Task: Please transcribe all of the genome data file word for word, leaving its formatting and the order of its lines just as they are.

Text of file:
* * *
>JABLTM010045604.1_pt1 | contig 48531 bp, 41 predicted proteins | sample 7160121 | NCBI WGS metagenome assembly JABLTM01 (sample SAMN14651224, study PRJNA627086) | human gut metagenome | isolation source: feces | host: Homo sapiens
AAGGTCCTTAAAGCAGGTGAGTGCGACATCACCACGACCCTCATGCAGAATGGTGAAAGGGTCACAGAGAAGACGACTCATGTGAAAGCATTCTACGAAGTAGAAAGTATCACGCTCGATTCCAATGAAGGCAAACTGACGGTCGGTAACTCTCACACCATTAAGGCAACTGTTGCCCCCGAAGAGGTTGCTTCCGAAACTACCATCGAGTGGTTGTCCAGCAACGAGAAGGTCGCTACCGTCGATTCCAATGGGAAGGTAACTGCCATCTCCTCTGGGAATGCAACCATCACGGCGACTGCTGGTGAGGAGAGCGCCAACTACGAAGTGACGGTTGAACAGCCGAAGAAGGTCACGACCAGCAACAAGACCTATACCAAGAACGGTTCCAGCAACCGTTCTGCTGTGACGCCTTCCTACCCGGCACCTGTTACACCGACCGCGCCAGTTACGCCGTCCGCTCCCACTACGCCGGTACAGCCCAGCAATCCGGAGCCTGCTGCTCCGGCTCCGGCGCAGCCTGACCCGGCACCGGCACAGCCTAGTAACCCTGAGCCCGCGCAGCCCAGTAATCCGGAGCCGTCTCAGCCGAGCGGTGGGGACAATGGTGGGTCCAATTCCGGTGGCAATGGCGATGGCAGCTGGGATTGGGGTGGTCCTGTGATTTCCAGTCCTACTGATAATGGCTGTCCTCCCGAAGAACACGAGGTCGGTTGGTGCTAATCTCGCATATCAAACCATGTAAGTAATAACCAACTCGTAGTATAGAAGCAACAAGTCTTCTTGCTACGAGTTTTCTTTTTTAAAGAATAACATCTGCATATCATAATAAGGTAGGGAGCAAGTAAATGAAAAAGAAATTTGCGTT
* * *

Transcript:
>JABLTM010045604.1_pt1 | contig 48531 bp, 41 predicted proteins | sample 7160121 | NCBI WGS metagenome assembly JABLTM01 (sample SAMN14651224, study PRJNA627086) | human gut metagenome | isolation source: feces | host: Homo sapiens
AAGGTCCTTAAAGCAGGTGAGTGCGACATCACCACGACCCTCATGCAGAATGGTGAAAGGGTCACAGAGAAGACGACTCATGTGAAAGCATTCTACGAAGTAGAAAGTATCACGCTCGATTCCAATGAAGGCAAACTGACGGTCGGTAACTCTCACACCATTAAGGCAACTGTTGCCCCCGAAGAGGTTGCTTCCGAAACTACCATCGAGTGGTTGTCCAGCAACGAGAAGGTCGCTACCGTCGATTCCAATGGGAAGGTAACTGCCATCTCCTCTGGGAATGCAACCATCACGGCGACTGCTGGTGAGGAGAGCGCCAACTACGAAGTGACGGTTGAACAGCCGAAGAAGGTCACGACCAGCAACAAGACCTATACCAAGAACGGTTCCAGCAACCGTTCTGCTGTGACGCCTTCCTACCCGGCACCTGTTACACCGACCGCGCCAGTTACGCCGTCCGCTCCCACTACGCCGGTACAGCCCAGCAATCCGGAGCCTGCTGCTCCGGCTCCGGCGCAGCCTGACCCGGCACCGGCACAGCCTAGTAACCCTGAGCCCGCGCAGCCCAGTAATCCGGAGCCGTCTCAGCCGAGCGGTGGGGACAATGGTGGGTCCAATTCCGGTGGCAATGGCGATGGCAGCTGGGATTGGGGTGGTCCTGTGATTTCCAGTCCTACTGATAATGGCTGTCCTCCCGAAGAACACGAGGTCGGTTGGTGCTAATCTCGCATATCAAACCATGTAAGTAATAACCAACTCGTAGTATAGAAGCAACAAGTCTTCTTGCTACGAGTTTTCTTTTTTAAAGAATAACATCTGCATATCATAATAAGGTAGGGAGCAAGTAAATGAAAAAGAAATTTGCGTT